This creation of language is evolving faster than ever due to the use of the Internet, where language among youth is shared quicker than ever before. Using the Internet as a platform for activism and survival is also a way to include youth and acknowledge them as more active in social change than they are recognized for. It is important to acknowledge when speaking of youth “apathy” in social activism that “some youth do not have access to the resources needed to do transformative agency, and others are permanently excluded from this position because of who they are and where they live” (Beels and Wood).  The online community therefore is a safe space for young women who are not able to feel confident or physically be within a public space to speak out about causes they feel strongly about. Using social media and online communities to educate them and perform agency instead of doing so in a physical sense “may be in part a reaction to the limited spaces young people can occupy in physical spaces owing to the increased privatization and regulation of public spaces” (Wyn and White 2008). So it is misleading to criticize young women for being apathetic by not being physically present in activist communities.

 

A youth activism group in Auckland called Radical Youth used social media as a way to communicate with their members and followers, noting “young women from Radical Youth preferred to use social networking sites such as MySpace and Facebook in their creation of a community of youth activists”, and when examined it was observed that “these social networking sites have generated few adult responses. In effect, these sites have appeared to be “no-go”” zone for adults, effectively providing young women with a new space to connect with their peers away from the eyes of adults” (Beels and Wood). Which shows that older generations do not see these communities grow and the education and activism that is happening within them, which is why it is dismissed so much as a form of activism. Recently within New Zealand many young women are calling out sexual abusers through social media to warn other women, the ability to share this information is vital for many people’s survival, and having the ability to use a non-physical platform to do this also can protect the victims.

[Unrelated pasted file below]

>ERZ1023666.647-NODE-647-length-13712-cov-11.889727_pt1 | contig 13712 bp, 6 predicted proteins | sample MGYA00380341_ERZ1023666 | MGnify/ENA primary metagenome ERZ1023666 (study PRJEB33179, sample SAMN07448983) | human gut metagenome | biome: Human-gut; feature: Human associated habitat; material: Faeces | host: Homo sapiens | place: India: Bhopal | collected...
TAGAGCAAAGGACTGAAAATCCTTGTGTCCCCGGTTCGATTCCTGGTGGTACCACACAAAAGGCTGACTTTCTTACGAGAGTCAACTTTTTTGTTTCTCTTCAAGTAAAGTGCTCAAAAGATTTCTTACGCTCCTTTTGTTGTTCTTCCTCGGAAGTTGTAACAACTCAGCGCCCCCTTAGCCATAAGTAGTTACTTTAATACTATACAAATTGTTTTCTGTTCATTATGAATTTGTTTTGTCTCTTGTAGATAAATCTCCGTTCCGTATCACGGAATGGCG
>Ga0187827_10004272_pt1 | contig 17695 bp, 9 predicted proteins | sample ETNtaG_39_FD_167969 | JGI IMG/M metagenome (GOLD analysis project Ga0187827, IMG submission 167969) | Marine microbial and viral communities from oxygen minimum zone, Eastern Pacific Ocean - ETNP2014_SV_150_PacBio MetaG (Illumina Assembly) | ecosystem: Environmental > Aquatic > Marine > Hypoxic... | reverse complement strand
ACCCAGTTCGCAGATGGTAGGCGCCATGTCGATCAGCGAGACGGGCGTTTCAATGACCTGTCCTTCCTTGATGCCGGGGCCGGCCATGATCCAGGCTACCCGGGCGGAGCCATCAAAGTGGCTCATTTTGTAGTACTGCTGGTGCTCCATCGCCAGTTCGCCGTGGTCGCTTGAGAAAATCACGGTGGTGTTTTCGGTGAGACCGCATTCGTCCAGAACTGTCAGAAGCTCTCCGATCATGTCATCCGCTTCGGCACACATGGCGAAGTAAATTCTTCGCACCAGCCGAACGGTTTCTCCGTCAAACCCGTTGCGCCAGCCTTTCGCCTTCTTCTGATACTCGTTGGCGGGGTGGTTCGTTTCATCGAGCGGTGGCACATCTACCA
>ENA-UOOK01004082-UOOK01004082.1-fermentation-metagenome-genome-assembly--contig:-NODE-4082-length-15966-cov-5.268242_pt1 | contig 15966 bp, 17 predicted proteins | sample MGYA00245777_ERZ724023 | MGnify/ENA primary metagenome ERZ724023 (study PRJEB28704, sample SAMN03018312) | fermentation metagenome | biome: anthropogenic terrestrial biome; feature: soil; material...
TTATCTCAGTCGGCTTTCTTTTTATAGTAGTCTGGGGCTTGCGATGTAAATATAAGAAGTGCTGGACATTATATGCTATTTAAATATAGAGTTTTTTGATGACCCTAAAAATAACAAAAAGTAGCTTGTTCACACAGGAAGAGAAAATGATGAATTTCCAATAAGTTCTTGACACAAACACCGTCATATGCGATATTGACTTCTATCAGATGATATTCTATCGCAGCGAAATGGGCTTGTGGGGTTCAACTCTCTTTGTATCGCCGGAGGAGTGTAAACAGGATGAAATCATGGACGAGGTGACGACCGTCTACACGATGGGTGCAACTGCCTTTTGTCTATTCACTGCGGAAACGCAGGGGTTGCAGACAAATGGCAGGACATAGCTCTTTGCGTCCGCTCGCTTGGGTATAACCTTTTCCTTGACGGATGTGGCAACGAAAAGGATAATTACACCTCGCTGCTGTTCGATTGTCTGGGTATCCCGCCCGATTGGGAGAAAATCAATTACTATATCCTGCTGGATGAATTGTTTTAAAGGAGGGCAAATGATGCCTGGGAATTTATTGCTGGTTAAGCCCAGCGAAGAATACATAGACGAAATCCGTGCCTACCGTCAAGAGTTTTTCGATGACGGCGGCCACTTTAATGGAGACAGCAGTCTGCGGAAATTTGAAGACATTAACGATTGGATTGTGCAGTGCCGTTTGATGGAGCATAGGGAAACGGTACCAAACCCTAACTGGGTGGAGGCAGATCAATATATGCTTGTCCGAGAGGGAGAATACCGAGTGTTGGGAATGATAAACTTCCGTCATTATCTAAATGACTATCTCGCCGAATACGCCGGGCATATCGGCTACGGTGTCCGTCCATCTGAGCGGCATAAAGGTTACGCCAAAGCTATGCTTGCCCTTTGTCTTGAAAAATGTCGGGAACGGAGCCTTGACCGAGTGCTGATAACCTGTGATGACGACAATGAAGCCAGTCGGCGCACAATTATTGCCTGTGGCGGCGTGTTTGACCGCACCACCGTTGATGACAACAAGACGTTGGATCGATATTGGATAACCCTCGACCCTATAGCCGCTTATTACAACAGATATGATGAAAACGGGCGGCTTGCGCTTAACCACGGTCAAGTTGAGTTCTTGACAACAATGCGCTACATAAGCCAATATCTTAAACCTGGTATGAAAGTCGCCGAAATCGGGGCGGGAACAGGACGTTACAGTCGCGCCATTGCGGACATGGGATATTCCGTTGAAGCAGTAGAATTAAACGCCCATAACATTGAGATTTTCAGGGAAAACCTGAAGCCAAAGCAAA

It is easier to access the knowledge we need to move forward and disrupt the patriarchy than it ever has been. Young women are sooner aware of the limitations that are put on them and therefore can sooner combat them. Using language and social media to create communities and culture is helpful for the survival and safety of young women, and even though this alone cannot combat the injustices that young women face we need to acknowledge that young women are more powerful in creating social change through these platforms than they are given credit for.